Elon Musk will be doing a presentation on Starship this coming Saturday, September 28th, although I can't find details on how it will be available.  Hopefully YouTube live rather than Twitter or Facebook streaming so I can watch it.  Recent reports (rumors?) are that SpaceX is planning a suborbital test of the Starship by itself within the month of October.  According to that Tech Crunch piece, they've filed requests with the FCC for a test to 74,000 feet altitude.  No, there doesn't appear to be a tentative date for the BFR to fly.

We've also heard the next test of the Crew Dragon Launch Abort System will be "any day now" with October to early November being cited often, so after a fairly long launch lull around here, things might be picking up.


  1. Replies
    1. I'll be the first to say I don't understand why, but it is with the FCC. You can see it at:

      Considering they're only requesting approval to 74,000 feet, the planned flight is within the domain of aviation.

  2. Man, makes me wish I lived in Brevard County again.

    Really interested to see what SpaceX is up to. They seem to have a vision much more futuristic or at least interplanetary than anyone else.

    And the USAF did basic certification on Falcon Heavy, and are expecting to launch a 24 satellite constellation soon.

    Seems like the good old days of the late 60's has almost returned. What a time to be young and employable by those companies.

  3. You do know that Starship Mk2 is being built right next to you also? It's a competition. They will be moving to 39A pretty soon and you could probably drive over and watch it go by.

    1. Yes, I do. I saw pictures of it during the cleanup after Dorian and pictures from their facility in Cocoa (I think) where the work was being done. I had a browser crash while writing this this and couldn't find some stuff again.

      I'm still not 100% sure whether the test flight next month is here or from Boca Chica in Texas.

      As Beans said, it's getting really interesting around here. A little story that hasn't gotten a lot of coverage is that SpaceX had a flight (last May) that put 60 internet coverage satellites called Starlink into LEO, and has plans to put literally thousands of them up, 60 at a time on the Falcon 9. That could keep them busy with launching their own products.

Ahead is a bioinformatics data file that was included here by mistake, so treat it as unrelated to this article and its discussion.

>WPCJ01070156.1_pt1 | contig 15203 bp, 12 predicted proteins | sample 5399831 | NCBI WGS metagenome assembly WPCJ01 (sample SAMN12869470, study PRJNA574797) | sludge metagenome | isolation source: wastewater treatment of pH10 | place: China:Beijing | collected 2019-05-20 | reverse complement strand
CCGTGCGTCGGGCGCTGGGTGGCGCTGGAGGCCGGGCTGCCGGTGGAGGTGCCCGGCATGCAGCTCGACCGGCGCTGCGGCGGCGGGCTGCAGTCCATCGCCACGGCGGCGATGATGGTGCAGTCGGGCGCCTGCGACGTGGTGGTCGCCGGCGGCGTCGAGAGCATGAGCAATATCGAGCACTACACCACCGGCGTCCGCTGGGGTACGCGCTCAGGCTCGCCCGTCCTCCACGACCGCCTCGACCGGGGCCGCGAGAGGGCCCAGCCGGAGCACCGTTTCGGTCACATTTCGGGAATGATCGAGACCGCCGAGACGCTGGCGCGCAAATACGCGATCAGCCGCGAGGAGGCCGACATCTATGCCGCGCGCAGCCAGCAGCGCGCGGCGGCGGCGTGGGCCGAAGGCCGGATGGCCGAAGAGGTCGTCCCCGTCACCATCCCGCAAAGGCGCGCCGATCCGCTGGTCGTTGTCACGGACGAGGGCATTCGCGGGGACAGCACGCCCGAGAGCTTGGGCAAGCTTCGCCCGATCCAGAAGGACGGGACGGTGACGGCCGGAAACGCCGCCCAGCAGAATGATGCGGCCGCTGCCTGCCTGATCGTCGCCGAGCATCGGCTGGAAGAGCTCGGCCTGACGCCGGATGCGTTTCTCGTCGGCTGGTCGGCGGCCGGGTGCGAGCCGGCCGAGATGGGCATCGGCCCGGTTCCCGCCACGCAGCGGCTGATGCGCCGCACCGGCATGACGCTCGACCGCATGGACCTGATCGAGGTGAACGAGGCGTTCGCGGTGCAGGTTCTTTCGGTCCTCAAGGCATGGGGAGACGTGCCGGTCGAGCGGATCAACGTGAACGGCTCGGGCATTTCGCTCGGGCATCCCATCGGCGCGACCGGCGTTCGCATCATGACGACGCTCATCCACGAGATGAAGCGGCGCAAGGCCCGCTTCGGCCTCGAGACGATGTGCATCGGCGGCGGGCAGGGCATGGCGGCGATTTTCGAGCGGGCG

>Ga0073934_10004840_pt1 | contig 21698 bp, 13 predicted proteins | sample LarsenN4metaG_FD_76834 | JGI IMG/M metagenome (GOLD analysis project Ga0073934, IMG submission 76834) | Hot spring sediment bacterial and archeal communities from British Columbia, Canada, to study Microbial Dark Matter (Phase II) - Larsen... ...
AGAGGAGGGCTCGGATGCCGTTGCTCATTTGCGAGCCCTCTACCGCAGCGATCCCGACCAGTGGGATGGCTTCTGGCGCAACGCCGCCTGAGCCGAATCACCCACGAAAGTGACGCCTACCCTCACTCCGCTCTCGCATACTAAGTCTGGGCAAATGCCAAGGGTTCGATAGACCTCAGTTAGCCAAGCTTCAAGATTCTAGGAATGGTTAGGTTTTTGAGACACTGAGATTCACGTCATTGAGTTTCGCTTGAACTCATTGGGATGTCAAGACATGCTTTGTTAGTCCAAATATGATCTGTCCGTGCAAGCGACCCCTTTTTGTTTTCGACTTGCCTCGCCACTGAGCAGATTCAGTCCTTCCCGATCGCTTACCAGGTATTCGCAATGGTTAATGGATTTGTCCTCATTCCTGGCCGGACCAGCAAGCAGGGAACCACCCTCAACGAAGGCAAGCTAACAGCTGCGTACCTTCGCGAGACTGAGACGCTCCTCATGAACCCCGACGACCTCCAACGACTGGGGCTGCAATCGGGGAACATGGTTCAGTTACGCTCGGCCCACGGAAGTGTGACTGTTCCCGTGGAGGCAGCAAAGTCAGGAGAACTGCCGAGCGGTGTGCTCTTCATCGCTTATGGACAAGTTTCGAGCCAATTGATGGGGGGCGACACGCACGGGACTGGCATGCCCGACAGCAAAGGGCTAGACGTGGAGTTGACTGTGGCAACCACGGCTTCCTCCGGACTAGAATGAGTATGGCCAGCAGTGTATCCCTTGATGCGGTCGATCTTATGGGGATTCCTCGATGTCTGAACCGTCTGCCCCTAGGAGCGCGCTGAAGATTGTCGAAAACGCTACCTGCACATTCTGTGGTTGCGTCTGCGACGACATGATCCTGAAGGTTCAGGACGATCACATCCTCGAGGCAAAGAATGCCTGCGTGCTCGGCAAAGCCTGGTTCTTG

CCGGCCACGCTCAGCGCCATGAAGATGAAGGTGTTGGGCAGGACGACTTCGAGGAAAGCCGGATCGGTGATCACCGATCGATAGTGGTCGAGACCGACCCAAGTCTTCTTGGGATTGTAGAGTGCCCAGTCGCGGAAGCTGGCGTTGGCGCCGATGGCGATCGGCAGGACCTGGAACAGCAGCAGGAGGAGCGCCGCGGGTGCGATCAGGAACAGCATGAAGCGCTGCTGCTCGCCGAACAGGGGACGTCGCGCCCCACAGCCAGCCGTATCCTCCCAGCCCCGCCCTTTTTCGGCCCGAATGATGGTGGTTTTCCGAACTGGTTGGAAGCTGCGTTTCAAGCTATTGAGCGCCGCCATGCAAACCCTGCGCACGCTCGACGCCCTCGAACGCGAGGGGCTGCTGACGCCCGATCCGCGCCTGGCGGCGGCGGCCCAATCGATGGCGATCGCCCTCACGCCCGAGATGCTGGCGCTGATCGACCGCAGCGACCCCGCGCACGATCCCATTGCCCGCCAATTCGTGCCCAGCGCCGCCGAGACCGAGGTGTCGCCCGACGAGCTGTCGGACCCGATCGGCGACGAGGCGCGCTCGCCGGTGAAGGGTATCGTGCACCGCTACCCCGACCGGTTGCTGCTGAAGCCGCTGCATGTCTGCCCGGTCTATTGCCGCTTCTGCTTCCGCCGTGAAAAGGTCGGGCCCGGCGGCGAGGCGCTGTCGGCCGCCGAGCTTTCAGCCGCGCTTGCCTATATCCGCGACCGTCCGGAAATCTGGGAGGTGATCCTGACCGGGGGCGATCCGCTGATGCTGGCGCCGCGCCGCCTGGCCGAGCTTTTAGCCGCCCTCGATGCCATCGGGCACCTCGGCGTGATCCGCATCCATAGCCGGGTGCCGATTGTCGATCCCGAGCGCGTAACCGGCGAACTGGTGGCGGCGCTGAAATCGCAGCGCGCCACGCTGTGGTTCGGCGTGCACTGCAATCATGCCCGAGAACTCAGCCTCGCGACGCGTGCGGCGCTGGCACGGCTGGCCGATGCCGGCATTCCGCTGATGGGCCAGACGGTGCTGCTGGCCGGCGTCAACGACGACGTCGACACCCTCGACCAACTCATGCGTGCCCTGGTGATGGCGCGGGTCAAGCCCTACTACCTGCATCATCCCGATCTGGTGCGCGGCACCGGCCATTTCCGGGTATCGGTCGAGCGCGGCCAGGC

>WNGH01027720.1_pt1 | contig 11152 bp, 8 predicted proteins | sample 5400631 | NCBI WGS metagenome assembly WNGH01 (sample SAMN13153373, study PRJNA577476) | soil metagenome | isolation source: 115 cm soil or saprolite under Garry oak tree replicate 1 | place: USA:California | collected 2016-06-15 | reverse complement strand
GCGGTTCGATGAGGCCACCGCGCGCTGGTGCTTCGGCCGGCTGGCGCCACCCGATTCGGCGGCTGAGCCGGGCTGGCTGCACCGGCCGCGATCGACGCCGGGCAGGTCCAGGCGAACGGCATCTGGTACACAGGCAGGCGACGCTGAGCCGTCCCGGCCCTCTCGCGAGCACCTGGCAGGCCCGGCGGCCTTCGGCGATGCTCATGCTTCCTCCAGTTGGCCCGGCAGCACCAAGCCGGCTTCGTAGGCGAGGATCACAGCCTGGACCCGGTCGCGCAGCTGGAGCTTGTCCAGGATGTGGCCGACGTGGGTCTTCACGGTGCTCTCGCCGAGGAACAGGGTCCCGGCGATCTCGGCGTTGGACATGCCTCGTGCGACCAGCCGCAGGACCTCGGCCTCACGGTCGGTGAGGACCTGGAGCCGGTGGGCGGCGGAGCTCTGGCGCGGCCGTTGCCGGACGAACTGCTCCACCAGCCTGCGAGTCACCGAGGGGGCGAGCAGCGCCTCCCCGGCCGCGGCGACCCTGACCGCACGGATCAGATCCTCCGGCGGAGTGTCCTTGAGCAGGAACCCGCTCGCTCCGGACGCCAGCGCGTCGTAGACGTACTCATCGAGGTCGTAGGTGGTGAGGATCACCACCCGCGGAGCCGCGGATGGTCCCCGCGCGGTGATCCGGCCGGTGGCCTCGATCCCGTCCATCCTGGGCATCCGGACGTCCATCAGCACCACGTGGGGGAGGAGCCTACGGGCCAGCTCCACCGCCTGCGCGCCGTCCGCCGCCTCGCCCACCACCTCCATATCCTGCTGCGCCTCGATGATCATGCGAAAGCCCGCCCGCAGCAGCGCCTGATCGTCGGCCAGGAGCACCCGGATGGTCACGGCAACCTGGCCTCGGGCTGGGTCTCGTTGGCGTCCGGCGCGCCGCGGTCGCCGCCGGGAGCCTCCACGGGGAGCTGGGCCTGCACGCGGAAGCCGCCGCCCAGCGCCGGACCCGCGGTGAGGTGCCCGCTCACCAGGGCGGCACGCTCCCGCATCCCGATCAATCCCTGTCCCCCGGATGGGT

2. And that is one of the reasons for the schedule push on Starship. It can get Starlink up and running years faster, and Elon needs the cashflow.

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  5. Makes me wish I were younger so I could get back in the game.

    Oh, well...had my "fun" lofting payloads. Time to let others do it.....

  6. Just a guess, but I suspect that engineers working on the Big Falcon Rocket initially had a different set of words for BFR (Big 'Freaking' Rocket anyone).

    1. I was telling my wife yesterday that when I refer to the Falcon 9, I pronounce that like the bird, which (for me) is like the man's name "Al". When I say "Big Falcon Rocket", I pronounce it like the word "awl" or "all". Which makes it sound like "Big Fawlkin' Rocket" which sounds a bit more like the word you're suggesting, perhaps as a New Yorker might say it.

    2. That was well-known. Musk had a few cryptic, tongue-in-cheek tweets about it.

      Remember that the last iteration of this thing was a lot bigger than Starship, which is a compromise between what Musk wanted and what reality demanded. SS/SH is 9 meters in diameter, and I believe the BFR was 12 meters.

      For what it's worth, I pronounce BFR like a Scot would: "That Big Fookin' Rocket!"

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    1. By contrast, I hardly care at all about either guy personally. They're within their rights to think whatever they want about politics or advocate for any candidate they want and I don't give a FF. Free speech, free association and free choice. It's still a marginally free country, after all.

      If they do illegal or wrong things, I'll care, but until then, they could be campaigning for My Little Pony for all I care.

      It's not like they're Google and trying to influence elections by changing search results.